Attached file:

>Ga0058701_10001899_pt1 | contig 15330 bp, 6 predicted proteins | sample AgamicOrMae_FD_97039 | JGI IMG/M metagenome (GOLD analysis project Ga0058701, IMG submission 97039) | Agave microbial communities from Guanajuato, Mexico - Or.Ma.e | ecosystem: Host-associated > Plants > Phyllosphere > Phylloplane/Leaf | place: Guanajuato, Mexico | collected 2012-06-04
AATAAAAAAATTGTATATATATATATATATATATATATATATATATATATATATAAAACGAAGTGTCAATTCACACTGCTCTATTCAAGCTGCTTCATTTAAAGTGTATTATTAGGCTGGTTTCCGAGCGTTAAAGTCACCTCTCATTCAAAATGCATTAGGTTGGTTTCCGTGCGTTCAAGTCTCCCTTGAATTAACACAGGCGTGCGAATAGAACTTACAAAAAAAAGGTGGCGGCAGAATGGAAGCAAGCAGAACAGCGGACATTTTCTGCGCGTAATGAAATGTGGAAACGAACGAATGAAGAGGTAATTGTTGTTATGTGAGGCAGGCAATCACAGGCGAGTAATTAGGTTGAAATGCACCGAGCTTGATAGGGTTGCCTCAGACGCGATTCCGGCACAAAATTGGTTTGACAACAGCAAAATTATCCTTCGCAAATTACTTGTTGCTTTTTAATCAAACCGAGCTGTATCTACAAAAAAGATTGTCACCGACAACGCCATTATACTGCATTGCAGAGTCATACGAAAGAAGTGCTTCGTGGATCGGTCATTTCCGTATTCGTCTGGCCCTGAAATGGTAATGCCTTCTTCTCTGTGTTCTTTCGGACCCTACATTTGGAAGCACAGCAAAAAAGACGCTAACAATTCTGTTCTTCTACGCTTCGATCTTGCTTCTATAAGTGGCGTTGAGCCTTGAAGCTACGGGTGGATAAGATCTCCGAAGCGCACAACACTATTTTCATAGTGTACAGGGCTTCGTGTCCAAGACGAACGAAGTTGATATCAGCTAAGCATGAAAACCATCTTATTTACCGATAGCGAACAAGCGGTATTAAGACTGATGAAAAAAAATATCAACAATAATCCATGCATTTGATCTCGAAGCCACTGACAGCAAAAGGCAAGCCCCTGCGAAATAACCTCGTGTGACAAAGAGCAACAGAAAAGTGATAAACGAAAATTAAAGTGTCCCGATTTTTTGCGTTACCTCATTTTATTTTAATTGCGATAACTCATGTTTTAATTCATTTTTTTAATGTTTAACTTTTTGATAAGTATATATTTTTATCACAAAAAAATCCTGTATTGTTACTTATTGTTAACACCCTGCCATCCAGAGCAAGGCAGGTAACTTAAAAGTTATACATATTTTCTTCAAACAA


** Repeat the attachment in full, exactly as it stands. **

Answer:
>Ga0058701_10001899_pt1 | contig 15330 bp, 6 predicted proteins | sample AgamicOrMae_FD_97039 | JGI IMG/M metagenome (GOLD analysis project Ga0058701, IMG submission 97039) | Agave microbial communities from Guanajuato, Mexico - Or.Ma.e | ecosystem: Host-associated > Plants > Phyllosphere > Phylloplane/Leaf | place: Guanajuato, Mexico | collected 2012-06-04
AATAAAAAAATTGTATATATATATATATATATATATATATATATATATATATATAAAACGAAGTGTCAATTCACACTGCTCTATTCAAGCTGCTTCATTTAAAGTGTATTATTAGGCTGGTTTCCGAGCGTTAAAGTCACCTCTCATTCAAAATGCATTAGGTTGGTTTCCGTGCGTTCAAGTCTCCCTTGAATTAACACAGGCGTGCGAATAGAACTTACAAAAAAAAGGTGGCGGCAGAATGGAAGCAAGCAGAACAGCGGACATTTTCTGCGCGTAATGAAATGTGGAAACGAACGAATGAAGAGGTAATTGTTGTTATGTGAGGCAGGCAATCACAGGCGAGTAATTAGGTTGAAATGCACCGAGCTTGATAGGGTTGCCTCAGACGCGATTCCGGCACAAAATTGGTTTGACAACAGCAAAATTATCCTTCGCAAATTACTTGTTGCTTTTTAATCAAACCGAGCTGTATCTACAAAAAAGATTGTCACCGACAACGCCATTATACTGCATTGCAGAGTCATACGAAAGAAGTGCTTCGTGGATCGGTCATTTCCGTATTCGTCTGGCCCTGAAATGGTAATGCCTTCTTCTCTGTGTTCTTTCGGACCCTACATTTGGAAGCACAGCAAAAAAGACGCTAACAATTCTGTTCTTCTACGCTTCGATCTTGCTTCTATAAGTGGCGTTGAGCCTTGAAGCTACGGGTGGATAAGATCTCCGAAGCGCACAACACTATTTTCATAGTGTACAGGGCTTCGTGTCCAAGACGAACGAAGTTGATATCAGCTAAGCATGAAAACCATCTTATTTACCGATAGCGAACAAGCGGTATTAAGACTGATGAAAAAAAATATCAACAATAATCCATGCATTTGATCTCGAAGCCACTGACAGCAAAAGGCAAGCCCCTGCGAAATAACCTCGTGTGACAAAGAGCAACAGAAAAGTGATAAACGAAAATTAAAGTGTCCCGATTTTTTGCGTTACCTCATTTTATTTTAATTGCGATAACTCATGTTTTAATTCATTTTTTTAATGTTTAACTTTTTGATAAGTATATATTTTTATCACAAAAAAATCCTGTATTGTTACTTATTGTTAACACCCTGCCATCCAGAGCAAGGCAGGTAACTTAAAAGTTATACATATTTTCTTCAAACAA